Beginnings of the Neighborhood
Naming the street
For purposes of our story, the name West Avenue is considered to be part of the road that was originally laid out and named Buffalo Street in 1811 by Colonel Nathaniel Rochester, the city's founder. However, boundaries and street names changed over the years. From approximately 1811 to 1859 Buffalo Street extended from the Main Street Bridge west to the city line. In 1859 a portion of Buffalo Street, from the Erie Canal west to the city line, was renamed West Avenue. In 1871 Buffalo Street was renamed West Main Street. By 1913 West Main Street encompassed the entire stretch of road from the Four Corners to the Chili Avenue and West Avenue split. West Avenue then extended only from York to Cairn Street.
Originally, the land in this area was part of the Town of Gates. The tract was known as the Bush-King Tract. In 1834, the Bush-King Tract became part of the newly incorporated City of Rochester. The area was a hub for the two major types of transportation networks of the 19th century.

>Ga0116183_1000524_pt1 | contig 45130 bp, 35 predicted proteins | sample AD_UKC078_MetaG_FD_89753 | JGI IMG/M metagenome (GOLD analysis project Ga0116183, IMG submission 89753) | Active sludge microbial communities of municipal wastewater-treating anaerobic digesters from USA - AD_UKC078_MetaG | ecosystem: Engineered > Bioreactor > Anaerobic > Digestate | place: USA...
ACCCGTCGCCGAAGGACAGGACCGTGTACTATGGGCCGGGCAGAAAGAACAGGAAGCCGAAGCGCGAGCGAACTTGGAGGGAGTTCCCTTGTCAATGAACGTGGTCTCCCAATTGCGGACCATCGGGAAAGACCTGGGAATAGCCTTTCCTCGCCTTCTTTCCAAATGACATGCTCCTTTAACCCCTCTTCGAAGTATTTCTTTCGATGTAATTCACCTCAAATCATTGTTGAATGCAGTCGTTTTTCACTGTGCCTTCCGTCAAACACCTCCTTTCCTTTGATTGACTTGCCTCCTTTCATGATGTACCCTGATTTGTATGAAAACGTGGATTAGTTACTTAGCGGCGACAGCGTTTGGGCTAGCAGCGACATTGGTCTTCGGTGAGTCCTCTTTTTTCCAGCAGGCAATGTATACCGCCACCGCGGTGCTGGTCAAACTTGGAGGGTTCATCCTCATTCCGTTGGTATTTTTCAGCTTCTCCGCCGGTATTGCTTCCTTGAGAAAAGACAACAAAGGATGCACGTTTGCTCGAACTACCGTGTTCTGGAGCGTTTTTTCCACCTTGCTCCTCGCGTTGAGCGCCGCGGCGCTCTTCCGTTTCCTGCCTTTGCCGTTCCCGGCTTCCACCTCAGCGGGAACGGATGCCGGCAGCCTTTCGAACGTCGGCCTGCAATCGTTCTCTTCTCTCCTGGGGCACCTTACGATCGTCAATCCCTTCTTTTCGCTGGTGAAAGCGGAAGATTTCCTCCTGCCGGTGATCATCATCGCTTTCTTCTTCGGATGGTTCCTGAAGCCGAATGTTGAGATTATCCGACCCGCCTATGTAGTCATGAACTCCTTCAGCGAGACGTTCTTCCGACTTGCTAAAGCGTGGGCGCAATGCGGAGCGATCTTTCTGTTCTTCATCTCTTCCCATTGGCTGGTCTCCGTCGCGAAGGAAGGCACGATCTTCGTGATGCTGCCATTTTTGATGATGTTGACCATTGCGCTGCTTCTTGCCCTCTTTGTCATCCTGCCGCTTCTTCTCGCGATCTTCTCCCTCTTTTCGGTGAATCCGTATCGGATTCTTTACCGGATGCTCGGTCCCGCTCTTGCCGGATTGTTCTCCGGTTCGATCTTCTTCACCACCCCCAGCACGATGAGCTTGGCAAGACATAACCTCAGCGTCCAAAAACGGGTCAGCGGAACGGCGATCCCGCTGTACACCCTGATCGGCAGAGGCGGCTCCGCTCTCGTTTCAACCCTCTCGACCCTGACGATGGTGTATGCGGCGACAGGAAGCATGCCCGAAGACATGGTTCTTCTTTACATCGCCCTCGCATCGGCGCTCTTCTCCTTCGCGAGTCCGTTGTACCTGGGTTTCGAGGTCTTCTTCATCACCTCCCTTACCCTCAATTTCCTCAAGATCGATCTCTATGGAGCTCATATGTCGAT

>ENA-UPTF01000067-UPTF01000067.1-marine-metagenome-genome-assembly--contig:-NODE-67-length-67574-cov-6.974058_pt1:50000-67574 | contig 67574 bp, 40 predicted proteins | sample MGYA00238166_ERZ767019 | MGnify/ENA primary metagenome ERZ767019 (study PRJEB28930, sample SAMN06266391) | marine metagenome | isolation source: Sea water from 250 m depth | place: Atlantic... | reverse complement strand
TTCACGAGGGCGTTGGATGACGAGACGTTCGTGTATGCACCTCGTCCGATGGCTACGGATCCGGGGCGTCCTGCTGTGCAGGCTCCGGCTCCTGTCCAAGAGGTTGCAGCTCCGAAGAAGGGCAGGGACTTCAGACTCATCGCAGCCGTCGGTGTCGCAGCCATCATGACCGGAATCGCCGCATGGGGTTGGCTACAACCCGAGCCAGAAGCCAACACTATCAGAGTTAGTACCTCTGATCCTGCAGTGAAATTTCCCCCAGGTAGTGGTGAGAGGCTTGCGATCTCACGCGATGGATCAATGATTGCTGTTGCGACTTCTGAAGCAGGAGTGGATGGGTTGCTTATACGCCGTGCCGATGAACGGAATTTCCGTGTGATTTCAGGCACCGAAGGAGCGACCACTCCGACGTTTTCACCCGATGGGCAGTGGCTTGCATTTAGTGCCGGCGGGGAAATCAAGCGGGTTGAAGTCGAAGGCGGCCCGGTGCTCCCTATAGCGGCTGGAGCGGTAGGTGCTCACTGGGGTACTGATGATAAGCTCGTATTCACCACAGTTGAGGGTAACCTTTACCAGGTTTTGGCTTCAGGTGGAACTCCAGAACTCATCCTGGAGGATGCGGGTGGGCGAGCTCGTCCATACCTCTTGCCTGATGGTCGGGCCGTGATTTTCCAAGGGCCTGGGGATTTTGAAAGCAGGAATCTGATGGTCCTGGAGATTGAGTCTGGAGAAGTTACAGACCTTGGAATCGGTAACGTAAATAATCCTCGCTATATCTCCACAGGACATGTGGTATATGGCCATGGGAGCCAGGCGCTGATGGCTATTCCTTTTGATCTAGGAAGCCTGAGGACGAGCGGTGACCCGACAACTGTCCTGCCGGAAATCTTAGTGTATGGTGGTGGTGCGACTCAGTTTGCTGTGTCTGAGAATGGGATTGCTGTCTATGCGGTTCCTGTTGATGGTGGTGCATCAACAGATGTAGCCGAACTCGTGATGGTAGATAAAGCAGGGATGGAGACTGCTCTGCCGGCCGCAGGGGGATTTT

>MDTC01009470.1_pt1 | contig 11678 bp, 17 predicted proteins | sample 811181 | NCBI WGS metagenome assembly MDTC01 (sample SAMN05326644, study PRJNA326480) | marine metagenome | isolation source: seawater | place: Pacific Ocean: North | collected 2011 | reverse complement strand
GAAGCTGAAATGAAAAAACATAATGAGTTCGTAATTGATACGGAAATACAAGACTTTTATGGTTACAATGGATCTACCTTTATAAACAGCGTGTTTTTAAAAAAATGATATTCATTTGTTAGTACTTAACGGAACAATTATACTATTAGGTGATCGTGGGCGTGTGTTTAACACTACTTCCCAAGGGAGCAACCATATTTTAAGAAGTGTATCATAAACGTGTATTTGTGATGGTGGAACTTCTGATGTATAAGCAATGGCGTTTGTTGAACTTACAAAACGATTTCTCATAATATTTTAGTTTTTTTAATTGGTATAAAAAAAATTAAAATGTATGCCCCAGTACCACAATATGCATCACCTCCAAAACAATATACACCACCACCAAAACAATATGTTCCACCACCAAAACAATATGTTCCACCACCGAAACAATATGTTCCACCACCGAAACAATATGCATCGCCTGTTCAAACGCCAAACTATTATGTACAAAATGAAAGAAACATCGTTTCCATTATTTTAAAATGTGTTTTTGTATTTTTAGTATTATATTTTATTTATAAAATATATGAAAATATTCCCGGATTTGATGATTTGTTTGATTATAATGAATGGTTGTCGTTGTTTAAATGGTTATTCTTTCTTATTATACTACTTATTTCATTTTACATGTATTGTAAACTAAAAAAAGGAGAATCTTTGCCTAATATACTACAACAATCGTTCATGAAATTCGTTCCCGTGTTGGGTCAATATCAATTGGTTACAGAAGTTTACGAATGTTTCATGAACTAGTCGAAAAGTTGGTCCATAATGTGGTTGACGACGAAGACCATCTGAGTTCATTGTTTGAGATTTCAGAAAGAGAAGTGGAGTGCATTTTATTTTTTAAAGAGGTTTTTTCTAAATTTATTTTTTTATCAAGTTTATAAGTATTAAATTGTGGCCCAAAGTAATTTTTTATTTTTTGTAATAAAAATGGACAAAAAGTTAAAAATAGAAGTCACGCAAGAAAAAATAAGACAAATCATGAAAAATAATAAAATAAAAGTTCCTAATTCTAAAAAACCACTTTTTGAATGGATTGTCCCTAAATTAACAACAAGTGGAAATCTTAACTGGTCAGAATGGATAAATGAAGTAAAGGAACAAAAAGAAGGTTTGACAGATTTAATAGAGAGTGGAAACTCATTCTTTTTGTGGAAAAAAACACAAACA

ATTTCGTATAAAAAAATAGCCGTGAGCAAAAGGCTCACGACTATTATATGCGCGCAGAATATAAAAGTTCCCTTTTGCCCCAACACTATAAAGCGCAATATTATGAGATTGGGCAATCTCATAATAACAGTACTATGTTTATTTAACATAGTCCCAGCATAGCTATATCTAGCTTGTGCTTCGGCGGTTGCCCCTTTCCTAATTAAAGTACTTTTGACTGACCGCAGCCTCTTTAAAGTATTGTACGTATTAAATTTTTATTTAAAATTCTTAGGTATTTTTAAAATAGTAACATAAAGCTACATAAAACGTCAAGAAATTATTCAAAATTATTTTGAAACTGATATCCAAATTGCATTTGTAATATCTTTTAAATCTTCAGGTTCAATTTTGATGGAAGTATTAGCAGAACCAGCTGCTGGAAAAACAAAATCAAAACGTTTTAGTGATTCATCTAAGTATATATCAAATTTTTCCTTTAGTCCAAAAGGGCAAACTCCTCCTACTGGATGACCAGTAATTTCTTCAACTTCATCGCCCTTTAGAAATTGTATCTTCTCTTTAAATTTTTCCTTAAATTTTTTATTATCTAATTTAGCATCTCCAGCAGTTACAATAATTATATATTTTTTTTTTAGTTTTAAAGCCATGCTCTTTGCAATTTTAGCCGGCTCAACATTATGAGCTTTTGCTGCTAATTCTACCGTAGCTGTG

The Erie Canal (completed in 1825) was on the tract's eastern boundary while the Rochester & Tonawanda Railroad (which began service in 1837) was on the northern boundary. West Avenue, always a principal east-west thoroughfare in the city, bisected the tract.
The Erie Canal at West Avenue, as seen in 1903.
The major streets in the neighborhood were laid out by the late 1830's. Madison Park (called Mechanic's Square at the time) was laid out in 1839. Various types of businesses, institutions and settlers came to the neighborhood.
1849 map of area
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